. The proposed method with grid stability standard operation on VSC types shows outstanding improvement in the network system’s stability for each frequency stage, especially in the smaller power systems. The steady-state frequency value is maintained around 22 s after disturbance. In addition, the primary frequency response based on reserves operation, i.e., sharing FCR, shows a higher value compared to droop.
The frequency of the mainland power system is shown in Figure 10
. The application of the cooperation concepts shows an improvement in oscillation during the first HVDC interconnection contingency situation. After applying several concepts, we can reduce the oscillation in the mainland frequency. The exchange of the FCR concept shows an improvement in oscillation by reducing the deviation frequency value up to 0.0285 Hz in the without-control situation. However, this concept is not recommended because the frequency nadir and steady-state values in Jeju Island are lower than the grid code standard [32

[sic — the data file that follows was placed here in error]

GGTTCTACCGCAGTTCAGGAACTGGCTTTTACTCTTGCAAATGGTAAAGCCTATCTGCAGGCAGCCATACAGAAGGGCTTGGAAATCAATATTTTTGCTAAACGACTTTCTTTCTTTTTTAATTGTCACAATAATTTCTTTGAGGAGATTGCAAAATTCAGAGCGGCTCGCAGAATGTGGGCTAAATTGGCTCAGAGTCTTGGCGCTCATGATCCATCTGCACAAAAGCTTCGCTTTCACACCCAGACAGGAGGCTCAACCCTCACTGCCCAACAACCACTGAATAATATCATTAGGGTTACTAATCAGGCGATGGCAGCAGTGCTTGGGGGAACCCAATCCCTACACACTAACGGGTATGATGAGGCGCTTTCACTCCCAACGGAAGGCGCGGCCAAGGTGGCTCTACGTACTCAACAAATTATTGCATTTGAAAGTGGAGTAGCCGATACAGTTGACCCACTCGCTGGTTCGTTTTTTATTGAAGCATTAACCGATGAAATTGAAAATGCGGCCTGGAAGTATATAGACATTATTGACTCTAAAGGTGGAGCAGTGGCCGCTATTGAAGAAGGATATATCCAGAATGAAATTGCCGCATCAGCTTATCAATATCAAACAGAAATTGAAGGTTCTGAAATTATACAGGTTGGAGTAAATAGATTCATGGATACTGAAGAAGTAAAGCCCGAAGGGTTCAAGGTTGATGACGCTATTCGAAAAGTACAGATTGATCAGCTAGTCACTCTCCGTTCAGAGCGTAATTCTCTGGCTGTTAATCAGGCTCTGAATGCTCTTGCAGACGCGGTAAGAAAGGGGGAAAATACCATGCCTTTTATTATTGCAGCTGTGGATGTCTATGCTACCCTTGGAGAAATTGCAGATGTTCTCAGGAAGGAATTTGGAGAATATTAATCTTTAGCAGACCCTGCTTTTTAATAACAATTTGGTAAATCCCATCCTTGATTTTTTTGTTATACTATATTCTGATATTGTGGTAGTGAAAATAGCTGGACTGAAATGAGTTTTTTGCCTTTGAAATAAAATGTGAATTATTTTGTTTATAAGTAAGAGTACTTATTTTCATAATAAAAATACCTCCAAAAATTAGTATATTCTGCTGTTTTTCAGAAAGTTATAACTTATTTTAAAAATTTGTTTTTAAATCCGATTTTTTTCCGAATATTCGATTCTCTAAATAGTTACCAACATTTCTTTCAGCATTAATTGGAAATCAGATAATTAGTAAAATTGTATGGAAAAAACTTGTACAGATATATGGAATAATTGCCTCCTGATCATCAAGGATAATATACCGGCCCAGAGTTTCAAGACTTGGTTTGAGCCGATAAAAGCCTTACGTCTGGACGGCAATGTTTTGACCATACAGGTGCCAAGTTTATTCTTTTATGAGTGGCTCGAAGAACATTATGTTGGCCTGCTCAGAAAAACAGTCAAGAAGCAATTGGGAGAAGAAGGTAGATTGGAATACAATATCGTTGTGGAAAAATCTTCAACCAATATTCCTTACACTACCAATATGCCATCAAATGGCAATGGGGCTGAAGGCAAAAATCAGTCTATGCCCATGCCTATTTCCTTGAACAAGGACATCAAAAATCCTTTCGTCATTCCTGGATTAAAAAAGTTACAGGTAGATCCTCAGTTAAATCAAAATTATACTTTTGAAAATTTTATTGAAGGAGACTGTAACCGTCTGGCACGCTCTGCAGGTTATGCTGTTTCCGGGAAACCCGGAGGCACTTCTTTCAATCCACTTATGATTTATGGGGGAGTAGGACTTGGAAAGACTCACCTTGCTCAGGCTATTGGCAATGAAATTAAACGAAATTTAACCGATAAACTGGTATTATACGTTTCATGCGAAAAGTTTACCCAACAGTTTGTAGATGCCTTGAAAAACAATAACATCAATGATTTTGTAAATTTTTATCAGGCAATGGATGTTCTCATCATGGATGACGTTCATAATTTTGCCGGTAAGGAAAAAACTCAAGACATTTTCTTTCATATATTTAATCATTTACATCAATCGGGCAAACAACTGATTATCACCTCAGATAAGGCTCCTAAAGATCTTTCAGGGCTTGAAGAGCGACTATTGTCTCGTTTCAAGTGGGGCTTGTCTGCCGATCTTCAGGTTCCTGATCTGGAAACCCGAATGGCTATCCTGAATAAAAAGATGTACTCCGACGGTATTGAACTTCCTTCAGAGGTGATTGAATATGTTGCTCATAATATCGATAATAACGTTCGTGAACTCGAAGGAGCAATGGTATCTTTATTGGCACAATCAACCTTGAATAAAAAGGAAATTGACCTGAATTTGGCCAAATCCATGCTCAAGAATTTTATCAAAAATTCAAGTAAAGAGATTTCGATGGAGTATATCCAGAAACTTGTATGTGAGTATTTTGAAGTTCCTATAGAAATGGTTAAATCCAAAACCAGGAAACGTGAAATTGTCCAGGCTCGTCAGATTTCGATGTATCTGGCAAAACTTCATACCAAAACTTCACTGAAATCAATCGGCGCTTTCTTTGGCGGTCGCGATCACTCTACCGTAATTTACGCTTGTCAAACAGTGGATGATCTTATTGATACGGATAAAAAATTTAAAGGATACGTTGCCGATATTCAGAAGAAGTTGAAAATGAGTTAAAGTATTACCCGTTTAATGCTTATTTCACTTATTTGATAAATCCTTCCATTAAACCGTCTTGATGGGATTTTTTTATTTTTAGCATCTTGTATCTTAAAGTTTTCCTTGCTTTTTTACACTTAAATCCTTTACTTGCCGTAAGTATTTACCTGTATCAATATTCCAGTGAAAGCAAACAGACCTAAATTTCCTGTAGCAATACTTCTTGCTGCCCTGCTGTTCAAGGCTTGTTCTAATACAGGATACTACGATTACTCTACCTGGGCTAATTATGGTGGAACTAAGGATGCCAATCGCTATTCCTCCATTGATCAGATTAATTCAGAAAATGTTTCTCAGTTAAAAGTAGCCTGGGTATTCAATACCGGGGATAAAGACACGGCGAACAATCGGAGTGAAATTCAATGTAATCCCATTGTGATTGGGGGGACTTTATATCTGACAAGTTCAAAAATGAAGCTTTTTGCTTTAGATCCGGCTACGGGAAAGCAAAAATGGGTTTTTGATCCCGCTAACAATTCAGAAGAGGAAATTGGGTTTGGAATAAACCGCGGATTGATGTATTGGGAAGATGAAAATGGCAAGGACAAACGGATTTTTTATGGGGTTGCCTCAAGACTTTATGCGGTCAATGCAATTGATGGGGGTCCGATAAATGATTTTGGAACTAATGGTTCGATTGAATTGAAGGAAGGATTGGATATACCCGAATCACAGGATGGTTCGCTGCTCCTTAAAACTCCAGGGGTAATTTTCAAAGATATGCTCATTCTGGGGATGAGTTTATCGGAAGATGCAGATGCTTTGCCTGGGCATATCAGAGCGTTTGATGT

As shown in Figure 11
, several active power responses from the second HVDC interconnection are described. The characteristic of active power leans on the controller modeling and the algorithm for the proposed method. The additional virtual inertia part in the combined FCP concepts demonstrates the agile response of active power. In addition, the limit of LCC reserves’ operation in the GSS concept is described based on the frequency value in both synchronous areas. Exchange of FCR is the only concept that considers the cost-efficiency of deploying the interconnection, and due to this reason, the active power characteristic will be the smallest value compared to the other concepts.